After our first class, Greg asked us to look at showreels and evaluate them; see for ourselves what it is that makes a good showreel, or one which is difficult to watch. Showreels are the main tool we can use to market ourselves and so it’s important that they are done well and updated frequently.
Creative Bloq have a post of their top 10 techniques to build a good showreel and their points are as follows:
- Cut ruthlessly – don’t get attached to work that doesn’t showcase your best work; reels are about showing your strengths
- Keep it short – have it about 1 and half to 2 minutes long and keep in mind they still may not watch it all
- Start and end well – begin with your best, then end with second best to make sure you don’t lose them
- Think of it as an ad – you are selling yourself
- Match the reel to the vacancy/ studio – all studios look for different skills and work that fits with what their studio does, so make sure it’s relevant; no point showing a studio that does architectural modelling a model of an orc
- Make your role clear – make it clear what you contributed to each shot, either on screen or in a document attached
- Show your workings – show breakdowns
- Keep things simple – it’s better to do something that’s simple and done well, than going for more complex projects and looking like an amateur.
- Technique beats originality – you reel needs originality but not at the cost of basic skills; simple but well done is better than original but amateurish
- Avoid clichés – clichés to avoid in general include spaceships, dragons, robots, cameras endlessly flying round sets and worlds populated by supermodels and manga heroes; though if they are well done, include them; what matters isn’t the subject matter but more how you treat it
When looking for example showreels, I found this ‘anti-showreel’ by Irish art director Peter Quinn. In the video he puts together a lot (if not all) of the tropes seen in both 2D and 3D showreels. After watching this and then looking at example reels, I realised how accurate this video was, and also how irritating this must be for companies who are watching hundreds of reels.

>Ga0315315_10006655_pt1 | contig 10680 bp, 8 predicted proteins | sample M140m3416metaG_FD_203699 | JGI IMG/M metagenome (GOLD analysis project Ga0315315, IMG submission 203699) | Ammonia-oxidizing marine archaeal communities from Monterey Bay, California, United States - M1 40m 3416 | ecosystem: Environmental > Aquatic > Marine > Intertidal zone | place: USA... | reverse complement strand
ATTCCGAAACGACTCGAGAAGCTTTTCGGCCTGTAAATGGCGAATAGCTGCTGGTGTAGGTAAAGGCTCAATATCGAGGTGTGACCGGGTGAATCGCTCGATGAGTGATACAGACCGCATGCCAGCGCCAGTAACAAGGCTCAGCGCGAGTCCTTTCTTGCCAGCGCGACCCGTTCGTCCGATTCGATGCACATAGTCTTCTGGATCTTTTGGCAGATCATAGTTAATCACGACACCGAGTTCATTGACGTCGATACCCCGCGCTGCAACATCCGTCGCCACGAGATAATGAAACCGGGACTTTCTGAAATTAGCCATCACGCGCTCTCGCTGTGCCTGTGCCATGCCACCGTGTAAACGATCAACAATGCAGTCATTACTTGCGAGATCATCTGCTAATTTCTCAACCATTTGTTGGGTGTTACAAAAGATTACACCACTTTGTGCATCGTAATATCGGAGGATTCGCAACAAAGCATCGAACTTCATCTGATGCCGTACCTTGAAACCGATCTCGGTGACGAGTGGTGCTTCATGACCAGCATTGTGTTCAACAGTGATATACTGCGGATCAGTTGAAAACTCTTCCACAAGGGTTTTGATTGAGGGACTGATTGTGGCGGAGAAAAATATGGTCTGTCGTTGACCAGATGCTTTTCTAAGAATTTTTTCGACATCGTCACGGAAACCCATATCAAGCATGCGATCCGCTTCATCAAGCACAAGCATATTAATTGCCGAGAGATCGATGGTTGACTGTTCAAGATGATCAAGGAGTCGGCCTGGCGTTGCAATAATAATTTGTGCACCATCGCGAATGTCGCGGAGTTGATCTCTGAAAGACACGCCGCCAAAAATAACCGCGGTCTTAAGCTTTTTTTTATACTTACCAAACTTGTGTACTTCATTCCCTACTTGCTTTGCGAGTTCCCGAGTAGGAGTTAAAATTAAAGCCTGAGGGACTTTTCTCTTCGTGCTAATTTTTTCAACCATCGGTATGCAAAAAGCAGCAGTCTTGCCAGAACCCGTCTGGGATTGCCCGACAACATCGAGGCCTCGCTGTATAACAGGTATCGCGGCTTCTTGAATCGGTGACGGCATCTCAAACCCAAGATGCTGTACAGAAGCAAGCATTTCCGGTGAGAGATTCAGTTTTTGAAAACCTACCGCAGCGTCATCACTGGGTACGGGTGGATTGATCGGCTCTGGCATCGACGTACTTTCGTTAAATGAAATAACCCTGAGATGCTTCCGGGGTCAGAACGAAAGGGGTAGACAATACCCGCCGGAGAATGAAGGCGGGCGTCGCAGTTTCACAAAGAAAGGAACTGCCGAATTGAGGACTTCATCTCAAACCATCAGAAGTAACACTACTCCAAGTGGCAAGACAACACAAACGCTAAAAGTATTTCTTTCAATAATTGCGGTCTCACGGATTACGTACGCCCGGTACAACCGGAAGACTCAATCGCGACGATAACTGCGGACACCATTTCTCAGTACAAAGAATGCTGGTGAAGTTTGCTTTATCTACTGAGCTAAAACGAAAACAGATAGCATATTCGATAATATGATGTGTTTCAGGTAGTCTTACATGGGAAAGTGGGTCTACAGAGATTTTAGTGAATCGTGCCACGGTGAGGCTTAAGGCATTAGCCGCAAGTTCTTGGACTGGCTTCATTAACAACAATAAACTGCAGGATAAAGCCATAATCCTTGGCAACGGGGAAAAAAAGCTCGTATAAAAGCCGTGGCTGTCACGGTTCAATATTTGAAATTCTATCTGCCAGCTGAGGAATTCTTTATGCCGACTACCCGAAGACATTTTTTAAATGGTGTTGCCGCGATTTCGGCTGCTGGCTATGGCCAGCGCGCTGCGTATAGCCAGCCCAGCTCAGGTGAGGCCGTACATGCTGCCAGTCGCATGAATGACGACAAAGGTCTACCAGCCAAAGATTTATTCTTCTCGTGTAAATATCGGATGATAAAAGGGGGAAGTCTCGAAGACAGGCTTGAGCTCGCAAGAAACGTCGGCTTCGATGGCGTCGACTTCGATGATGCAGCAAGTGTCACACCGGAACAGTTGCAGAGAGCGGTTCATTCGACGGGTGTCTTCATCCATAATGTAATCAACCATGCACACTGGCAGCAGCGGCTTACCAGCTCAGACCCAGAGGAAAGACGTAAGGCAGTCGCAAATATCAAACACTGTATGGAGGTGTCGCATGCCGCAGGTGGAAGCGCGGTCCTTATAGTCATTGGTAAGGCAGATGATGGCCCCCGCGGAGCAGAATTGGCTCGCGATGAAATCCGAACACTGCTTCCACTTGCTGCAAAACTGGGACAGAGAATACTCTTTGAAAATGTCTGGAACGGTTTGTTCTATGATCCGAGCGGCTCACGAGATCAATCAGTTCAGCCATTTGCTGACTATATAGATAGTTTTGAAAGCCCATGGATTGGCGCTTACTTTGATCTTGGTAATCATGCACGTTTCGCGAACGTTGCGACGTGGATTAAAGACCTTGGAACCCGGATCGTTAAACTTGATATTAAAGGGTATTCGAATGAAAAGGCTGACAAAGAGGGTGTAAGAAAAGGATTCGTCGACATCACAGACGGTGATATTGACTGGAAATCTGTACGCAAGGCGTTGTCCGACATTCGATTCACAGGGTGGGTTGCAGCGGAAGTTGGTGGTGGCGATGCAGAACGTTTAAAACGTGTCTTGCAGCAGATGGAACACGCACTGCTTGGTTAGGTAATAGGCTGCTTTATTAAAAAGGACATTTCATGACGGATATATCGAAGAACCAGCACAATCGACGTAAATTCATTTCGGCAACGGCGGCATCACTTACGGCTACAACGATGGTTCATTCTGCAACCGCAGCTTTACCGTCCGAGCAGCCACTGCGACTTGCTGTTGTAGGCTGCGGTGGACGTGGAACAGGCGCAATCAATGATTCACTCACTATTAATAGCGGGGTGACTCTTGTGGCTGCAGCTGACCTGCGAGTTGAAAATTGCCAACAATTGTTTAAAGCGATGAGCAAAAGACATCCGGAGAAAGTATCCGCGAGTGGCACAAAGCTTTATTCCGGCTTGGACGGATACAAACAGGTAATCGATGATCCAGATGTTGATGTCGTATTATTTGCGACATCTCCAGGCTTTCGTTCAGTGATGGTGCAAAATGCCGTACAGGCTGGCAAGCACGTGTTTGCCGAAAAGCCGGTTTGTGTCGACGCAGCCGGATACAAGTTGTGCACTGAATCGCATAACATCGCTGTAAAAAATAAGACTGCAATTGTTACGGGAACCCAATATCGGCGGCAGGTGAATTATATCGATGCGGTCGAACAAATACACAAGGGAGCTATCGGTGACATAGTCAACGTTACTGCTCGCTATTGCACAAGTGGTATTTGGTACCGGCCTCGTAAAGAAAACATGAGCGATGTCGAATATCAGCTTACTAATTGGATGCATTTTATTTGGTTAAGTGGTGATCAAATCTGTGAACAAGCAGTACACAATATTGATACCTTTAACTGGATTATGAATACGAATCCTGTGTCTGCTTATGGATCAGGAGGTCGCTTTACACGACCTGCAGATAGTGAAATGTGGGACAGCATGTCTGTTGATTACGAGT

I thought that Martin Nabelek’s reel was really well done and looks professional. It is clear from the intro what software he’s comfortable with and there is a breakdown of each scene showing what he did and crediting other’s when their work was used. The music added to the reel and wasn’t too distracting.
I really liked the way that Hannah Kang approached her showreel; it was clear that she had done all the modelling and she credited those whose concepts she had based her work off. As well as this, she showed what software was used for each model and the turnarounds were well framed. One thing I think would have improved this reel is if she had shown the meshes for her models, or have had wireframes.
I felt this student reel could be improved in a few ways. Firstly, it needs to be simplified, the intro and transitions are too much and distract from the models. I think the way the models are presented could also use some work. A lot of the time there are parts of the models that go out of frame, and we don’t get to see what the mesh is like on the models. This is a student reel, but when applying for jobs with companies it is important to make sure you are able to stand up to those who have experience in the industry.